Never knowingly undersolved.

FINANCIAL TIMES 12,830 by Cinephile (26 July)

Posted by Gaufrid on August 7th, 2008


Just my luck! Two offerings from Cinephile within three days and both on days when I am scheduled for the blog. However, it was again an enjoyable challenge and a thematic element emerged.

The play ‘A MAN FOR ALL SEASONS’ was written by ‘ROBERT BOLT’, originally for the BBC in 1954 and later adapted for the stage. The principal character ‘SIR THOMAS MORE’ was played by ‘PAUL SCOFIELD’ in the 1960 London stage production and also later on Broadway and in the 1966 film directed by Fred Zinnemann.

It is a pity that Cinephile used an incorrect spelling of Paul’s surname in the grid.


1 CLASSIC FM  ASS (fool) in *(FILM CC) – for those outside the UK, Classic FM is a radio station

6 MAGUS  MAG (periodical, magazine) US (American) – sorcerer, a person who practices witchcraft, is one definition of magus

9 TULIP  TU (French for ‘you’, first person singular, ie ‘one’) LIP (impertinence)

10 LORD REITH  *(RIDER) in LOTH (reluctant) – first Director-General of the BBC, hence a ‘broadcaster’

11 ROBERT BOLT  ROBE (garment) RT (radio telegraphy or telephony) BOLT (flee)

12 BEEF  dd

15 SKITTLE  SKIT (parody) *(LET)

17 REDWING  RED (left) WING (side)

19 V-NECKED  V (first letter of Virginian) NECKED (made love) – to neck is to kiss amourously so I supose it could be described as making love

20 HAWK  dd – as in hawk = try to sell and hawk = a jingoist (a sabre-rattler or warmonger)

22, 14a A MAN FOR ALL SEASONS  A MAN (Isle of Man) OR (gold) in FALL (autumn) SEASONS – ‘this and the others’ indicating ‘autumn’ and the other three seasons of the year

25 MANDATORY  M (first letter of Major) AND (with) A TORY (one of his party) – John Major was the Conservative Prime Minister from 1990 to 1997

26 RATTY  cd – Ratty was the name of the water vole in the book ‘Wind in the Willows’

27 STEEL  cd – the ‘enobled party leader’ is Sir David Steel, leader of the Liberal Party from 1976 to 1988

28 TREASURER  *(RATE) SURER (more confident)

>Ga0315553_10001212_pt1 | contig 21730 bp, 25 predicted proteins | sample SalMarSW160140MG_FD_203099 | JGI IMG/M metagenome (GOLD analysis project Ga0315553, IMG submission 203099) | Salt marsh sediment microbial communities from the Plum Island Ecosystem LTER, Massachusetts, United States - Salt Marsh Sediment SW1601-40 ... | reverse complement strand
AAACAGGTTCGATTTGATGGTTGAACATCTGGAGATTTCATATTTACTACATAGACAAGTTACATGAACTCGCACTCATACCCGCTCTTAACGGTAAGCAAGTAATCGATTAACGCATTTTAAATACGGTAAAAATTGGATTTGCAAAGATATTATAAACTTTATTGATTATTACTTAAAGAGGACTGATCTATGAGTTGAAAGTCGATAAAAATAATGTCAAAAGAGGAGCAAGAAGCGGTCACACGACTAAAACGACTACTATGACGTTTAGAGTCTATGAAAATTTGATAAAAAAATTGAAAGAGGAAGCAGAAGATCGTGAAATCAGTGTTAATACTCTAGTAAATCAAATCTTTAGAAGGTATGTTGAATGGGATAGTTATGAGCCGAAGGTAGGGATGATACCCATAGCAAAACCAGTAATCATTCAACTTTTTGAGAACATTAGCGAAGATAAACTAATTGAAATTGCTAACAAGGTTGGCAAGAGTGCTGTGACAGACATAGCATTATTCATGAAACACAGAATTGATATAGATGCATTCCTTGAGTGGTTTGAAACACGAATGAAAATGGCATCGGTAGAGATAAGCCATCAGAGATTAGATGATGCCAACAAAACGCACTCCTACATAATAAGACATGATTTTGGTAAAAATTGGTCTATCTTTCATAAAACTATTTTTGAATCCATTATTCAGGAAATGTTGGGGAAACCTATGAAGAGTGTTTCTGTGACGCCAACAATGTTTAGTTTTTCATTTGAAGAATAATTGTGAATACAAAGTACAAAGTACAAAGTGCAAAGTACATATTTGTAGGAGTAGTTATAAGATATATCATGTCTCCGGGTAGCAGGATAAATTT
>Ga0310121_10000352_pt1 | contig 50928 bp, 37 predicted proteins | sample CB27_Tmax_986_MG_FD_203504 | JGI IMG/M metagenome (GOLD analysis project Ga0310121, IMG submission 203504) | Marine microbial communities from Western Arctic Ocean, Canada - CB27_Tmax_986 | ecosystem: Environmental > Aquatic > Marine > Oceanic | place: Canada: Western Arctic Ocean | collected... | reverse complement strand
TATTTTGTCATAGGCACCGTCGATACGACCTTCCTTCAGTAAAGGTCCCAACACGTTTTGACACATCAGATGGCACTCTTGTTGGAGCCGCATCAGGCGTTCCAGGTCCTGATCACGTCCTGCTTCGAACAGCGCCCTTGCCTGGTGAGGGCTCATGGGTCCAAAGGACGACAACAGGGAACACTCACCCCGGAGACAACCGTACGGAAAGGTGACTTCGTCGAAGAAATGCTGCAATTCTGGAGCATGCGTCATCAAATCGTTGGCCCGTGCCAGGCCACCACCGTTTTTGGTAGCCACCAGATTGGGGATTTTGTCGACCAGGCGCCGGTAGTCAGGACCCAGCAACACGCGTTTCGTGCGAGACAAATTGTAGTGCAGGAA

1 CATER  – the definition is obviously ‘provide’ or ‘provide food’ but what is the wordplay? I have determined four or five possibilities but am not particularly happy with any of them. The most acceptable (or possibly least unacceptable) is: CATE (food) R (river) – cate = viand = food in Chambers and cate = choice food in COD. The Congo was previously called the Pillar River (Rio de Padrao) and there is the Amud River (Pillar River in English) that flows into the Sea of Galilee.

Alternative suggestions as to how this clue works would be more than welcome.

2 ALL ABOARD  ALLA[h] (almost the Lord) BOARD (table)

3 SUPERSONIC  SU (opening of Sunday) PERSON (chap) IC (in charge)

4 COLOBUS  COLO[n] (nearly stop) BUS (vehicle) – a ‘stop’ is a punctuation mark

5 MARBLES  cd – ‘from Athens’ referring to the Elgin Marbles

7 GRIME  G (good) RIME (old poem)

13 SIDEBOARDS  dd – ‘face growth’ being side wiskers


16 TAKE AFTER  TAKE (remove) AFTER (in due course)

18 GUMBOOT  GUMBO (soup) TO reversed – ‘served’ as a reversal indicator is interesting and presumably refers to the act of throwing up (a ball) when serving in tennis and other sports

19 VANDYKE  *(KENYA DV) – DV is Deo volante or ‘God willing’. ‘Brown beard’ is a double definition. A Vandyke beard (a short pointed one ) is not necessarily brown but there is also a colour called vandyke brown

21 WINCE  CE (this in French) after WIN (success)


24, 8 PAUL SCHOFIELD  *(CHAP SOUL) FIELD (the rest of the runners)

4 Responses to “FINANCIAL TIMES 12,830 by Cinephile (26 July)”

  1. C G Rishikesh says:

    In the late Fifties A Man for All Seasons was staged in Madras by a visiting troupe from the UK. I don’t remember how but the MRA movement was connected with that event. When I think of one, the other crops up in my mind.

  2. smiffy says:

    Did any of your possibilities for 1D include CATER[pillar]?

  3. Gaufrid says:

    Hi Smiffy

    Yes, it was first on my list but I thought it too simple and obvious for a Cinephile crossword so I spent a lot of time looking for alternatives.

  4. Wil Ransome says:

    Two clues that I didn’t like: 1ac, where ‘required’ is evidently the anagram indicator. Hmm. And 1dn, where I think it is as Smiffy suggests – the others are all too unlikely I think – but if so then surely there should be something to indicate ‘caterpillar’. Seems loose.

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